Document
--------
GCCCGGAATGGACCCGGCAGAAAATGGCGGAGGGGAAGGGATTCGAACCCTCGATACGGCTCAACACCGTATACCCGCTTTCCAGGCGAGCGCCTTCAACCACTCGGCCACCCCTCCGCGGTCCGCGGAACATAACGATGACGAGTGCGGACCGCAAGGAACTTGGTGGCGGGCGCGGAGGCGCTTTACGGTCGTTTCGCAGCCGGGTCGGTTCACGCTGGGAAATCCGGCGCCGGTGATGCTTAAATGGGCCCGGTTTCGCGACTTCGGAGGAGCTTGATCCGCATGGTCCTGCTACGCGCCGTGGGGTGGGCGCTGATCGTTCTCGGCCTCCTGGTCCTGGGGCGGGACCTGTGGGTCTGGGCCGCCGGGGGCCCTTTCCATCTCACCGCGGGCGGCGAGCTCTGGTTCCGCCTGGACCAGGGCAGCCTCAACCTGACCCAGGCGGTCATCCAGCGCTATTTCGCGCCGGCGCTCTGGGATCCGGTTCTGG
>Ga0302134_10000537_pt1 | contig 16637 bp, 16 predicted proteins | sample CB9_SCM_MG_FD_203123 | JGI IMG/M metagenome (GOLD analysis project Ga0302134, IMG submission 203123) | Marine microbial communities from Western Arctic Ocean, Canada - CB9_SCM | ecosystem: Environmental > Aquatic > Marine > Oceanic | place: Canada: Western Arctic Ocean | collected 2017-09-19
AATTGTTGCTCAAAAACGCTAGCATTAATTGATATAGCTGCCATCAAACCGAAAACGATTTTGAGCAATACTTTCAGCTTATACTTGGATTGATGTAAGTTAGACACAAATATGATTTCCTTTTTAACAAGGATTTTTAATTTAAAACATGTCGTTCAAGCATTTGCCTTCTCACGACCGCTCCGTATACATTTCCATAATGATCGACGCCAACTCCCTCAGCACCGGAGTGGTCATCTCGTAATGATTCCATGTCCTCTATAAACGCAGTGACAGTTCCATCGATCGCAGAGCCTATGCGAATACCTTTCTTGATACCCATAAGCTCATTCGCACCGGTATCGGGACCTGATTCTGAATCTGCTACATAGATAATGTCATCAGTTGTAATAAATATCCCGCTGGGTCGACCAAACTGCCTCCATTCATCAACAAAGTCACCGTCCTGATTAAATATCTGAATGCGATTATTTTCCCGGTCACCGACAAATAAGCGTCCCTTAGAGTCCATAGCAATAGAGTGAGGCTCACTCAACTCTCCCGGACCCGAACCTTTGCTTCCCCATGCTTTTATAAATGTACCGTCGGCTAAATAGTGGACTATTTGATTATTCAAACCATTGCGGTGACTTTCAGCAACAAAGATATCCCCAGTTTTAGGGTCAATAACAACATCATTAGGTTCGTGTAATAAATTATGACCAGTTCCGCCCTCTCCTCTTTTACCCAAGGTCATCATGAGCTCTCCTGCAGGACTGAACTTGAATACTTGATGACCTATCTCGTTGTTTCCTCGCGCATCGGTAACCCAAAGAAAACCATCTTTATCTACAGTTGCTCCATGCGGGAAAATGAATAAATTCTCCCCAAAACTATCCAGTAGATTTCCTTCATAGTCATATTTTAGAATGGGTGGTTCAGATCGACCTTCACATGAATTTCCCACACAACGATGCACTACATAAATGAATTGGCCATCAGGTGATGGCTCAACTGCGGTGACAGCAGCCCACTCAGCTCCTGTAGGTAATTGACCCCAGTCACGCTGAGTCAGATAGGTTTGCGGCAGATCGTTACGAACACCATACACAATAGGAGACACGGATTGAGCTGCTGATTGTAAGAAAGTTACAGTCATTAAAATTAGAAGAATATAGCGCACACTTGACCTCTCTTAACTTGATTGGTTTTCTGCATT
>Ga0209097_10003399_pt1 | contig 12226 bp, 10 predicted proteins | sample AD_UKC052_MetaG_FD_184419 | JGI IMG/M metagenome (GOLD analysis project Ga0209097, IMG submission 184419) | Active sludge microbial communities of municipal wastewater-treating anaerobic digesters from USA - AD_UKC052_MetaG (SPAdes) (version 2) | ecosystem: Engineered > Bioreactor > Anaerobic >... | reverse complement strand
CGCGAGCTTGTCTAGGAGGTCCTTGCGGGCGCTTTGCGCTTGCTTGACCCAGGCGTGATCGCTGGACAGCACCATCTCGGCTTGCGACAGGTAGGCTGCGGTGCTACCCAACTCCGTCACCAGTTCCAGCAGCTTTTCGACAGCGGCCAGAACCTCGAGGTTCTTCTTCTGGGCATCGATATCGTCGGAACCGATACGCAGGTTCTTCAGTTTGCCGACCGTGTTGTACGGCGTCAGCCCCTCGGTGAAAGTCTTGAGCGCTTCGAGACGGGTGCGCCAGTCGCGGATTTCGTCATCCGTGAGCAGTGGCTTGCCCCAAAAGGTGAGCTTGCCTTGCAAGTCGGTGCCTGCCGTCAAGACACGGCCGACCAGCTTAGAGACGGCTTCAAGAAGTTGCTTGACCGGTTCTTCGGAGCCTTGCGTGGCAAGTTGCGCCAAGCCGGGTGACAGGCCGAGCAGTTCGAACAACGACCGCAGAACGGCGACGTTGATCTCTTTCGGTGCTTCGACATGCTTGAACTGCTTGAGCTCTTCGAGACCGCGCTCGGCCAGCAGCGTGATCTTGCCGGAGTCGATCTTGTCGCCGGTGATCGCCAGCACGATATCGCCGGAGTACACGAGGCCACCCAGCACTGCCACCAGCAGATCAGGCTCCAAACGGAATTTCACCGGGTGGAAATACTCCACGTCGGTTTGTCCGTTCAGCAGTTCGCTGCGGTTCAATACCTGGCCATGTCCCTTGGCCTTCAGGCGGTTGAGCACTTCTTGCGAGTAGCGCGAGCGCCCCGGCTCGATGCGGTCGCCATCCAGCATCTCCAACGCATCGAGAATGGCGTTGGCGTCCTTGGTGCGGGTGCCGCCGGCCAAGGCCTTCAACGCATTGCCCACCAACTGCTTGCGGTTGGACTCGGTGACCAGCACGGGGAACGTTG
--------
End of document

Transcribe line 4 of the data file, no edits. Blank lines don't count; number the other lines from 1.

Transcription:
>Ga0209097_10003399_pt1 | contig 12226 bp, 10 predicted proteins | sample AD_UKC052_MetaG_FD_184419 | JGI IMG/M metagenome (GOLD analysis project Ga0209097, IMG submission 184419) | Active sludge microbial communities of municipal wastewater-treating anaerobic digesters from USA - AD_UKC052_MetaG (SPAdes) (version 2) | ecosystem: Engineered > Bioreactor > Anaerobic >... | reverse complement strand